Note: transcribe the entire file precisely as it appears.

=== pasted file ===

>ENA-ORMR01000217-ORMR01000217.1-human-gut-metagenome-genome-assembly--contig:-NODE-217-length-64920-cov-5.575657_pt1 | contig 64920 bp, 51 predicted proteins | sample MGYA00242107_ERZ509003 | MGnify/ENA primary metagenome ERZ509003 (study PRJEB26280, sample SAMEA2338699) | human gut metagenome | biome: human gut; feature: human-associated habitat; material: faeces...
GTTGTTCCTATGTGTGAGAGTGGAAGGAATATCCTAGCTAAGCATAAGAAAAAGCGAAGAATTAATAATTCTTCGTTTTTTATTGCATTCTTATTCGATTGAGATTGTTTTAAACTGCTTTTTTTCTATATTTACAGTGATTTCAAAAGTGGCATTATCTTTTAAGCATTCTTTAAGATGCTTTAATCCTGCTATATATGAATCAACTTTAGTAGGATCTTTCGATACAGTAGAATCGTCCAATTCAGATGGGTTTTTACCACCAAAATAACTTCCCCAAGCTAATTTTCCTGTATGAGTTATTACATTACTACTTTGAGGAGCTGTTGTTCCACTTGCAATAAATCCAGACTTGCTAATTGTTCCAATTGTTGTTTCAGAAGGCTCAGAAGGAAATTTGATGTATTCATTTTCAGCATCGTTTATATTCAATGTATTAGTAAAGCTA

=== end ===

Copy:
>ENA-ORMR01000217-ORMR01000217.1-human-gut-metagenome-genome-assembly--contig:-NODE-217-length-64920-cov-5.575657_pt1 | contig 64920 bp, 51 predicted proteins | sample MGYA00242107_ERZ509003 | MGnify/ENA primary metagenome ERZ509003 (study PRJEB26280, sample SAMEA2338699) | human gut metagenome | biome: human gut; feature: human-associated habitat; material: faeces...
GTTGTTCCTATGTGTGAGAGTGGAAGGAATATCCTAGCTAAGCATAAGAAAAAGCGAAGAATTAATAATTCTTCGTTTTTTATTGCATTCTTATTCGATTGAGATTGTTTTAAACTGCTTTTTTTCTATATTTACAGTGATTTCAAAAGTGGCATTATCTTTTAAGCATTCTTTAAGATGCTTTAATCCTGCTATATATGAATCAACTTTAGTAGGATCTTTCGATACAGTAGAATCGTCCAATTCAGATGGGTTTTTACCACCAAAATAACTTCCCCAAGCTAATTTTCCTGTATGAGTTATTACATTACTACTTTGAGGAGCTGTTGTTCCACTTGCAATAAATCCAGACTTGCTAATTGTTCCAATTGTTGTTTCAGAAGGCTCAGAAGGAAATTTGATGTATTCATTTTCAGCATCGTTTATATTCAATGTATTAGTAAAGCTA